Re: All the things wrong with broadband services in the US Your original post pins all the blame for the Bay Area's broadband deficiency on policy makers. But local laws (as opposed to policies) have a lot to do with the situation. So do the economic realities of delivering competitive broadband service. Also, I'm not sure what being a taxpayer has to do with any of this.
kjsing 10/17/2016 | 12:23:23 PM
Re: All the things wrong with broadband services in the US Mendyk,

Please read my original post. It has NOTHING to do with a user's individual needs. See my reply to Brooks7. No need to carry this discussion further.
kjsing 10/17/2016 | 12:20:57 PM
Re: All the things wrong with broadband services in the US Brooks7,

You keep missing the point. The article was about a fine levied for bad customer service. In that context I highlighted my personal experience of Comcast unilaterally breaking its agreement. If you pay for something against a promise, how is that unjust entitlement or arrogance?


Anyway, it is obvious that there is no point in carrying this discussion further, but suggest that you be more careful in reading and analyzing a post and if you can't contribute constructively, then don't contribute at all!
mendyk 10/17/2016 | 11:14:53 AM
Re: All the things wrong with broadband services in the US If you cut through the pointless acrimony, the point is a simple one: In the U.S., broadband service (or lack thereof) is determined by a wide range of factors, the least of which is the needs of an individual user. Municipal networks are hampered by a number of obstacles, including in some cases state laws against such initiatives. Also, Comcast's "monopoly" applies only to the narrowly defined cable service provider sector. For Internet service, there are other options.
brooks7 10/17/2016 | 10:18:39 AM
Re: All the things wrong with broadband services in the US @ksing,

It is arrogance to demand people do what you want because you say so.  Nobody is in business to serve you personally.  If you think that someplace has the important thing to do then move there.  It is the height of playing a victim to assume that people need to do things because you want them to.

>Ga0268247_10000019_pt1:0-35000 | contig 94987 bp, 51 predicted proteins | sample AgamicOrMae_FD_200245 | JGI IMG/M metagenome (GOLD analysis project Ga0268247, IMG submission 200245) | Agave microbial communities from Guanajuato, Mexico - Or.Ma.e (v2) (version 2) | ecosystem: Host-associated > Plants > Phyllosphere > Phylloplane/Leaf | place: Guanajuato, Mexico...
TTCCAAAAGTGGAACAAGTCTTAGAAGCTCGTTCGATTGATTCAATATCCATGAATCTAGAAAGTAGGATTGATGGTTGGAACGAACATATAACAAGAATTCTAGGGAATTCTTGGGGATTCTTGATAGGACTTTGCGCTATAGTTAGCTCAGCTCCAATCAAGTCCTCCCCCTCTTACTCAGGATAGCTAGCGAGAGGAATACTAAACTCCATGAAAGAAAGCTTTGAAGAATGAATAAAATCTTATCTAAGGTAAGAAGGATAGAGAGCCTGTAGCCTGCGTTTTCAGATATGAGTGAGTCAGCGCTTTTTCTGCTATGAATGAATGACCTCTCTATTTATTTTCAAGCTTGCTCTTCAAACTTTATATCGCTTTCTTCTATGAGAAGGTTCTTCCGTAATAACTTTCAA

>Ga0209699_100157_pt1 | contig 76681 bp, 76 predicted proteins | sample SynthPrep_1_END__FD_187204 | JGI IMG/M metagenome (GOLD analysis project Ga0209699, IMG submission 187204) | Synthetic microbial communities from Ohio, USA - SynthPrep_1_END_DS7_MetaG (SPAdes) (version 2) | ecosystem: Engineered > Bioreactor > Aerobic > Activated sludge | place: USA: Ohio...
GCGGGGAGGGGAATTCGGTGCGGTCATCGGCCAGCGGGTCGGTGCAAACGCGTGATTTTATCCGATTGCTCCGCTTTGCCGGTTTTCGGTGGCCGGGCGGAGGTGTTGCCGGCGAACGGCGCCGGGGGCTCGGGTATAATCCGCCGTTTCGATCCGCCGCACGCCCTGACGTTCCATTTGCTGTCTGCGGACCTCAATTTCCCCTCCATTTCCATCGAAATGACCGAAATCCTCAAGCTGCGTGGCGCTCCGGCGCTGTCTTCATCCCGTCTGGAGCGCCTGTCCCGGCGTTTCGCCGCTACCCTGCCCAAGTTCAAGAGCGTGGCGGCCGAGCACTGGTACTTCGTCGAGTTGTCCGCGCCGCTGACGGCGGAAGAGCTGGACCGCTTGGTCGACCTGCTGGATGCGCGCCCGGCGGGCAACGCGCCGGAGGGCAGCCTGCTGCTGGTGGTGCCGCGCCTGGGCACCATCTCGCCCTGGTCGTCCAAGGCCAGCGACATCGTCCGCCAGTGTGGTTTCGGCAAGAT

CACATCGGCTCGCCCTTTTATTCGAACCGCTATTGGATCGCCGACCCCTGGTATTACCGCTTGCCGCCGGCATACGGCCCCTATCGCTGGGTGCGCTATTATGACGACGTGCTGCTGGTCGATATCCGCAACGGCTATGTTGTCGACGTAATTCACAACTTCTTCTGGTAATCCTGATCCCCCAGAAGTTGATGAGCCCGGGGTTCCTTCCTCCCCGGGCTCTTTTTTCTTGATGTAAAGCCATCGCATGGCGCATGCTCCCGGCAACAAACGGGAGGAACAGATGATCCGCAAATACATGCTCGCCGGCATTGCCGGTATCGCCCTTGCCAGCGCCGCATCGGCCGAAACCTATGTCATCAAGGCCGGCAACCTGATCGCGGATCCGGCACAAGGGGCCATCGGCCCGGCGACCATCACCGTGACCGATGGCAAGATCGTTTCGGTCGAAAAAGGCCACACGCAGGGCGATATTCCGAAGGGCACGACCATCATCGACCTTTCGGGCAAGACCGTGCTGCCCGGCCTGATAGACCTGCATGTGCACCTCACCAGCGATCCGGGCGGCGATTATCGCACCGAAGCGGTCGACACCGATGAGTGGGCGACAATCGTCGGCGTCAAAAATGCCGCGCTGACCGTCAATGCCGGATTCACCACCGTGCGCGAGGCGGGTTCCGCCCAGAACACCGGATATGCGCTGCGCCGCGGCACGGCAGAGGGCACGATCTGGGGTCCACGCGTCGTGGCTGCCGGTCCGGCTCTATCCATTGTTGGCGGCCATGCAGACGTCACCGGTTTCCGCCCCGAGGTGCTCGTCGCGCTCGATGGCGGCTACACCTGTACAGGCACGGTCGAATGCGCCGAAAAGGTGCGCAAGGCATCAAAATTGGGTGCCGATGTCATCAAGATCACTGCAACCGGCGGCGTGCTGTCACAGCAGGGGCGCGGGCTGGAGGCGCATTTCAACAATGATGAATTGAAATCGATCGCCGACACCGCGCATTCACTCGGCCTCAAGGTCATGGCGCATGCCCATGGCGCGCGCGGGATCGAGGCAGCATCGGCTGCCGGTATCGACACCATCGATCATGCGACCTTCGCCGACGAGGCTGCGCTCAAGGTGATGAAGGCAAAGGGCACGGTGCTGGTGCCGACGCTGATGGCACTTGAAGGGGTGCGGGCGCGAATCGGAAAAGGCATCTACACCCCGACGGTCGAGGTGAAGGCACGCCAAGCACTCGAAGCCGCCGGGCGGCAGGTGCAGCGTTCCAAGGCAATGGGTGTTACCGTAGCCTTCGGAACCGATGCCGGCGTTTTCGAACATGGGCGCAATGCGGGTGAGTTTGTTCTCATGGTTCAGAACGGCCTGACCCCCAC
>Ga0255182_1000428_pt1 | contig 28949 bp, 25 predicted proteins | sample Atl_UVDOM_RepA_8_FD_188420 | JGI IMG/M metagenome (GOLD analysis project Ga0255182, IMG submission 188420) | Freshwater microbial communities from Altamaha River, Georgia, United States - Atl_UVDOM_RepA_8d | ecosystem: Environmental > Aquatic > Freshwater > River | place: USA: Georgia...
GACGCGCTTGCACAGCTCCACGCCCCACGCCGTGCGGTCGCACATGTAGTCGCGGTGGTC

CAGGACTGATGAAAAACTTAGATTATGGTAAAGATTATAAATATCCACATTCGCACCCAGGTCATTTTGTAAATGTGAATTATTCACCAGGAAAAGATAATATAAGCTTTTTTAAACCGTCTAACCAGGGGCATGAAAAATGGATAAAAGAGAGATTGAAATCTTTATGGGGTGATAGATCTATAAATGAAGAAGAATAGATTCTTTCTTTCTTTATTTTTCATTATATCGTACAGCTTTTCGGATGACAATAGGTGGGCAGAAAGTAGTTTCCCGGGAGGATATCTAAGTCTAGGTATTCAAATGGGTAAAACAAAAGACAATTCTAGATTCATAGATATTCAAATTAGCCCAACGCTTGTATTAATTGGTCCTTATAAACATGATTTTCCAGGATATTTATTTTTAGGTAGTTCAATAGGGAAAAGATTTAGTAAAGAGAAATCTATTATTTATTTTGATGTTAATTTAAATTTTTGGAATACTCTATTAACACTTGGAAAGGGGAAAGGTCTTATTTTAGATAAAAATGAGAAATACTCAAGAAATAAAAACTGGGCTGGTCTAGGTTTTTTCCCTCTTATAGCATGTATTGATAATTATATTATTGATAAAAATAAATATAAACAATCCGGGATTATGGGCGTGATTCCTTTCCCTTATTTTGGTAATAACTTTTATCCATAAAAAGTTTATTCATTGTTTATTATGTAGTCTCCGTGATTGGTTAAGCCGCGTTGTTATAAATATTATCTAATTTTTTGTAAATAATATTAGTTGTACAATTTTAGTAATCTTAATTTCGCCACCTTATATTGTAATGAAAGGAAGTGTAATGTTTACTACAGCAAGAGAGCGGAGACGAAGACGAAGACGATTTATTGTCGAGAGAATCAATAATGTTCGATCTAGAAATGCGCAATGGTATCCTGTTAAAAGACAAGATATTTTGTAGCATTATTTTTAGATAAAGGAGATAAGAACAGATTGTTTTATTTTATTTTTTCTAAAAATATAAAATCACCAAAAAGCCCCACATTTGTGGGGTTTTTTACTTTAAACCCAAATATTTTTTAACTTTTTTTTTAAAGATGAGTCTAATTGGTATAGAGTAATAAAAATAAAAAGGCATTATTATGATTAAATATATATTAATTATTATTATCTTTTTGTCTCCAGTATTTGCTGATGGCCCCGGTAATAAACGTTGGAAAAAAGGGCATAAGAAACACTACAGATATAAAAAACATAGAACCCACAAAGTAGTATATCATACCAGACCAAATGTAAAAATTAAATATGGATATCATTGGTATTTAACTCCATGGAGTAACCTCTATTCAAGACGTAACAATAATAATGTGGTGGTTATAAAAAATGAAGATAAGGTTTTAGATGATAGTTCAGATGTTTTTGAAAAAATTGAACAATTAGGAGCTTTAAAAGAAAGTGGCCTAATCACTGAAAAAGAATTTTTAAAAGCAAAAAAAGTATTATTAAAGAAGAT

Chattanooga will be viewed 30 - 50 years from now.  Now 1 - 3 years in.  And again, muni networks have failed as often as they have worked.  And yes, non-incumbent networks have problems.  Which is why if you would read what I wrote means we need to turn access carriers back into Utilities.  That is why cities don't build power lines.  

seven

 
kjsing 10/16/2016 | 1:46:34 AM
Re: All the things wrong with broadband services in the US If telling me to relocate to Chattanooga, because I'm commenting on issues in my neigborhood, is not demeaning, then you've lost all reference to what respect for another's opinions means. As for having earned forum entitlement because of having been on LR since the site began, I will leave that to LR.

Your arguments against muni netrworks apply equally to non-incumbent companies, including Sonic. So far Chattanooga's Gigabit initiative has drawn only positive reviews as one may find many references of on the Web, and UTOPIA seems to have learned from previous mistakes and continues its build-out.

What I highlighted in my post was that Comcast went back on an agreement it had with a customer and continues to do so, because it holds a monopolistic position in the bay area for broadband Internet services. How dare you insinuate that it is I who demonstrates arrogance? You clearly have entirely missed the point of my post.
brooks7 10/15/2016 | 6:10:38 PM
Re: All the things wrong with broadband services in the US  

@ksing,

I have a very simple point and it is not demeaning.  I have been on LR since the site began, so I doubt I am going anywhere.

Municipal networks have a spotty record.  Palo Alto built its own network and it failed.  We have not idea if Chattanooga will work.  It is not a success until it lasts 15 - 20 years AND shows economic benefit for the city.  That is not a given and it is definitely not a certainty.

Many of the IOCs are really muni networks.  They have a number of challenges like getting the worst pricing on the planet, because they have such low volume.  A city has to maintain its infrastructure and that means hiring people to operate the network, just like they hire road crews.  And on top of that you have a presumption that these other networks will have better pricing or customer service, again this has yet to be shown over the long term in real world examples.

What you have asked for in your posts is for profit companies to do what you personally want.  You want to take no action to support your view.  That seems like extreme arrogance to me, to the point of entitlement...hundreds of ISPs should battle for your usage.  Really?

seven

 
kjsing 10/14/2016 | 5:50:48 PM
Re: All the things wrong with broadband services in the US Brooks7, your attitude is demeaning and not constructive. This is a discussion forum and not a podium for individuals to demean and insult others! Hope the Lightreading moderators pay attention.
brooks7 10/14/2016 | 5:04:19 PM
Re: All the things wrong with broadband services in the US  

So move to Chattanooga.  Since it will be the economic capital of the world.

seven